PalestineHuman RightsMiddle East

Israeli settlements engine of occupation, trample on human rights law: UN experts

UN experts have condemned Israeli settlements in the West Bank and East al-Quds as “the engine of the occupation,” saying the Tel Aviv regime’s illegal construction activities “trample”on human rights law.

In a statement issued on Wednesday, Michael Lynk and Balakrishnan Rajagopal, the UN special rapporteurs on the situation of human rights in the occupied Palestinian territory and on adequate housing, denounced Israel’s plan to build thousands of new settler units.

In recent weeks, Israel has approved plans for more than 1,700 new units in the East al-Quds settlements of Givat Hamatos and Pisgat Zeev, they said.

It is also advancing schemes for an estimated 9,000 units in Atarot settlement, as well as approximately 3,400 in the West Bank’s E1 area.

The rights experts also noted that the occupying entity is seeking to construct almost 3,000 units in a number of West Bank settlements, highlighting reports that the regime is planning to retroactively legalize several outposts. 

“The United Nations has repeatedly stated that the Israeli settlements in occupied Palestinian territory are a ‘flagrant violation under international law’, and it has demanded that Israel cease its settlement expansion and remove its settlements,” they said.

The illegality of the Israeli settlements is one of the most widely-accepted issues in modern international law, they added. “As well, the Israeli settlements are a presumptive war crime under the Rome Statute of the International Criminal Court, and should be treated as such by the international community.”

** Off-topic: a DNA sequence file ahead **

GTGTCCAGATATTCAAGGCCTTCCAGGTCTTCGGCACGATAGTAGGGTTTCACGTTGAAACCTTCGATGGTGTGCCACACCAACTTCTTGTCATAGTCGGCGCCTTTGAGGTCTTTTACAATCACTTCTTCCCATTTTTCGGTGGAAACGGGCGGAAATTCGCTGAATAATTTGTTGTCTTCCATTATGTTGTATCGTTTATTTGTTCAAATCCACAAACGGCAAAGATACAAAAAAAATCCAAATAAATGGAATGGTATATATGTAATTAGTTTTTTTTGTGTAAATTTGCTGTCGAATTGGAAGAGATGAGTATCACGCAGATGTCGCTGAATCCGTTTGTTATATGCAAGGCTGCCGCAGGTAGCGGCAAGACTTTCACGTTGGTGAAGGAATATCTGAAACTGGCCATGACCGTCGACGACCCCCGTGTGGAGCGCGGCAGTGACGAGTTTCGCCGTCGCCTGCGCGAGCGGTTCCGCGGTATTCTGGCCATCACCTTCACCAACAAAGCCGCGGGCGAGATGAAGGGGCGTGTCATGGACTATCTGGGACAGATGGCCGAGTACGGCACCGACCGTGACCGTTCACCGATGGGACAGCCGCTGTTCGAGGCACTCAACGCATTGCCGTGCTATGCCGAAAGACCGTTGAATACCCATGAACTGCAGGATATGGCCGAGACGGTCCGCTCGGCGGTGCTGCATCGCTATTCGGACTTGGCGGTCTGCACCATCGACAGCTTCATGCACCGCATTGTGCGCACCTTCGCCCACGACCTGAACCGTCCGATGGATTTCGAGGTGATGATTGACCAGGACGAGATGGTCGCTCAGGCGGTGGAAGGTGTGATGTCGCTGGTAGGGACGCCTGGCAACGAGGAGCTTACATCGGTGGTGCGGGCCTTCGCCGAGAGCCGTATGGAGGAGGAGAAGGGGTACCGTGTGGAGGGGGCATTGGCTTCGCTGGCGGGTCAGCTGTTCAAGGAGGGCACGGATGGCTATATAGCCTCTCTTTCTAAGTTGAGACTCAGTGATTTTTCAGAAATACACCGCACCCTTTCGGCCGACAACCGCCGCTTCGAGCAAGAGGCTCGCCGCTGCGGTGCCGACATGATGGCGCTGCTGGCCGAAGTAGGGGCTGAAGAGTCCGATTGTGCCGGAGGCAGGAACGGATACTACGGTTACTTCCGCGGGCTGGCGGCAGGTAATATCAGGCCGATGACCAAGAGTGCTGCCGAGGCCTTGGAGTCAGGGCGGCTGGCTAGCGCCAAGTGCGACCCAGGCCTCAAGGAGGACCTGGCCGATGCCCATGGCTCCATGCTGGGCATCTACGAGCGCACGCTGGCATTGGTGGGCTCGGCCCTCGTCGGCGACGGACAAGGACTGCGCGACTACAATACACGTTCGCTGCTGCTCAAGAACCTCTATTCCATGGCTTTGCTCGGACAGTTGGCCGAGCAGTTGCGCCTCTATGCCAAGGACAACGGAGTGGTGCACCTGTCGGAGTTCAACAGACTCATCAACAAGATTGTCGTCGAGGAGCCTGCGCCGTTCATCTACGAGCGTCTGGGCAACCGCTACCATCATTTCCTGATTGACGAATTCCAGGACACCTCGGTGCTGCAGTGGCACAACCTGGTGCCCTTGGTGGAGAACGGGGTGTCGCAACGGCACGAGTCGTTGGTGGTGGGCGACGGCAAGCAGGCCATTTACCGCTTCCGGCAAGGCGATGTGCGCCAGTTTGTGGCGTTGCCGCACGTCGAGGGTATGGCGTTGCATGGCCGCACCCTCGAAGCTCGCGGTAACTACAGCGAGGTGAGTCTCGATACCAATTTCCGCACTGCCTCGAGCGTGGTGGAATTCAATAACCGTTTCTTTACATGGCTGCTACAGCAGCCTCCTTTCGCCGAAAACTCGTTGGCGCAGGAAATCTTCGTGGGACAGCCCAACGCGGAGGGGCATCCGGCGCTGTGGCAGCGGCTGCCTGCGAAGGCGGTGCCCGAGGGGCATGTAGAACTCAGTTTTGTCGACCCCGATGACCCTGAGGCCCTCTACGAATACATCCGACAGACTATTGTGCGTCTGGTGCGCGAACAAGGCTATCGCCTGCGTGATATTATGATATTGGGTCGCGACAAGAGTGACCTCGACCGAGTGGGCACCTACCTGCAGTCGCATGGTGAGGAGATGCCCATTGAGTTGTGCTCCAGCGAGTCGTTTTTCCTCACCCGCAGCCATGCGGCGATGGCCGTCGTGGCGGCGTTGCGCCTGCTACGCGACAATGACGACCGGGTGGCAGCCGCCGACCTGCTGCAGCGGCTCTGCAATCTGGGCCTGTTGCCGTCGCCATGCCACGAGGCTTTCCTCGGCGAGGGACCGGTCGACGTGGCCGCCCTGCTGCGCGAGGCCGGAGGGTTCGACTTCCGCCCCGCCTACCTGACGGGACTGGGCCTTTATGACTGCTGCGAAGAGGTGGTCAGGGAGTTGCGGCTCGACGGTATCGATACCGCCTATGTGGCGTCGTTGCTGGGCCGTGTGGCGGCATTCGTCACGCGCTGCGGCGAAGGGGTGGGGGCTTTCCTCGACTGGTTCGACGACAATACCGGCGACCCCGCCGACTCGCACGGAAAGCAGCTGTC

The rapporteurs further characterized Israeli settlements as “the engine of the occupation,” and responsible for a wide range of rights violations against the Palestinian people. 

The breaches include “land confiscation, resource alienation, severe restrictions on freedom of movement, mounting settler violence, and racial and ethnic discrimination. Most seriously, the purpose of settler implantation – rupturing the relationship between a native people and its territory – is the denial of the right to self-determination, which is at the very core of modern human rights law,” they explained.

“The very raison d’être of the Israeli settlements in occupied territory – the creation of demographic facts on the ground to solidify a permanent presence, a consolidation of alien political control and an unlawful claim of sovereignty – tramples upon the fundamental precepts of humanitarian and human rights law.” 

Additionally in their statement, the UN rights experts welcomed criticism of the Israeli settlement expansion plans, including by the US and the European Union, though stressing “criticism without consequences means little in these circumstances.” 

They urged the international community to support the ongoing investigation into Israeli settlements by the Prosecutor’s Office at the International Criminal Court. 

They also called on UN member states to ensure that corporations and institutions under their jurisdiction have no involvement in aiding, assisting or investing in the Israeli settlements.  

“An occupying power that initiates and expands civilian settlements in defiance of international law and the Rome Statute cannot be serious about peace,” the special rapporteurs said. “Equally, an international community that does not impose accountability measures on a defiant occupying power contrary to international law cannot be serious about its own laws.”

Most of the international community considers Israeli settlement construction illegal under international law and an obstacle to the so-called two-state solution to the Israeli-Palestinian conflict.

Nearly 700,000 Israelis live in illegal settlements built since the 1967 occupation of the Palestinian territories of the West Bank and East al-Quds.

The UN Security Council has in several resolutions condemned the Tel Aviv regime’s settlement projects in the occupied Palestinian lands.

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